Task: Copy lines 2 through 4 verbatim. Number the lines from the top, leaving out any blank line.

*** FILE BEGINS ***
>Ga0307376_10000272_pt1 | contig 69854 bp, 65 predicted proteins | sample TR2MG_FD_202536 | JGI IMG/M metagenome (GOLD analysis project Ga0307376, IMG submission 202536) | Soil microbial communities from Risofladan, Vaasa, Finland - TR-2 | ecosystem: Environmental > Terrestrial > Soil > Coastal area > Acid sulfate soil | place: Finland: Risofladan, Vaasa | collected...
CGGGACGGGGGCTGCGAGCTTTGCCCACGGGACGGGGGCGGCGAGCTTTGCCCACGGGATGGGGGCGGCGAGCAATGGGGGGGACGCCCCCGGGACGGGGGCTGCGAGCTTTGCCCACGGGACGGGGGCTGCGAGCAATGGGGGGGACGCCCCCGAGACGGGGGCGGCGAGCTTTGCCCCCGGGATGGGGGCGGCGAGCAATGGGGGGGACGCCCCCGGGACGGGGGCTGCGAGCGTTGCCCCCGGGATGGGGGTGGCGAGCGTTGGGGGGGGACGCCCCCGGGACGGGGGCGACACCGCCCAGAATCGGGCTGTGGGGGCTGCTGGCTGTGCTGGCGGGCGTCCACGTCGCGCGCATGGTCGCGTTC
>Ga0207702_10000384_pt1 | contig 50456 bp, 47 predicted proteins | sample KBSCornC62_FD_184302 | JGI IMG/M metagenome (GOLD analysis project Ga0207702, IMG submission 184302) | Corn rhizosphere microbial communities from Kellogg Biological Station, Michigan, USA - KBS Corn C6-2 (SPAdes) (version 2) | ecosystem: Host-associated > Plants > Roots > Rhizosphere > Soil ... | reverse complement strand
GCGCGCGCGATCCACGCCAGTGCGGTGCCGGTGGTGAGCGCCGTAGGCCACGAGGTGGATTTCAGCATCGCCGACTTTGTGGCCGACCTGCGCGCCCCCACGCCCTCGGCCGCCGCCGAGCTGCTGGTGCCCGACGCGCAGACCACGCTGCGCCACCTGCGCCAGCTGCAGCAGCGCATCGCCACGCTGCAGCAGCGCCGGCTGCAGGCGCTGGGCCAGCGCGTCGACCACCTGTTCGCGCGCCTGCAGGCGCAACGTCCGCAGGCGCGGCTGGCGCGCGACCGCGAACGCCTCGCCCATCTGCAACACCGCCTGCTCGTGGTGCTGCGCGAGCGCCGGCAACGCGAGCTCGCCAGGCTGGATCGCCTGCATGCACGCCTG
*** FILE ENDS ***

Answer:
CGGGACGGGGGCTGCGAGCTTTGCCCACGGGACGGGGGCGGCGAGCTTTGCCCACGGGATGGGGGCGGCGAGCAATGGGGGGGACGCCCCCGGGACGGGGGCTGCGAGCTTTGCCCACGGGACGGGGGCTGCGAGCAATGGGGGGGACGCCCCCGAGACGGGGGCGGCGAGCTTTGCCCCCGGGATGGGGGCGGCGAGCAATGGGGGGGACGCCCCCGGGACGGGGGCTGCGAGCGTTGCCCCCGGGATGGGGGTGGCGAGCGTTGGGGGGGGACGCCCCCGGGACGGGGGCGACACCGCCCAGAATCGGGCTGTGGGGGCTGCTGGCTGTGCTGGCGGGCGTCCACGTCGCGCGCATGGTCGCGTTC
>Ga0207702_10000384_pt1 | contig 50456 bp, 47 predicted proteins | sample KBSCornC62_FD_184302 | JGI IMG/M metagenome (GOLD analysis project Ga0207702, IMG submission 184302) | Corn rhizosphere microbial communities from Kellogg Biological Station, Michigan, USA - KBS Corn C6-2 (SPAdes) (version 2) | ecosystem: Host-associated > Plants > Roots > Rhizosphere > Soil ... | reverse complement strand
GCGCGCGCGATCCACGCCAGTGCGGTGCCGGTGGTGAGCGCCGTAGGCCACGAGGTGGATTTCAGCATCGCCGACTTTGTGGCCGACCTGCGCGCCCCCACGCCCTCGGCCGCCGCCGAGCTGCTGGTGCCCGACGCGCAGACCACGCTGCGCCACCTGCGCCAGCTGCAGCAGCGCATCGCCACGCTGCAGCAGCGCCGGCTGCAGGCGCTGGGCCAGCGCGTCGACCACCTGTTCGCGCGCCTGCAGGCGCAACGTCCGCAGGCGCGGCTGGCGCGCGACCGCGAACGCCTCGCCCATCTGCAACACCGCCTGCTCGTGGTGCTGCGCGAGCGCCGGCAACGCGAGCTCGCCAGGCTGGATCGCCTGCATGCACGCCTG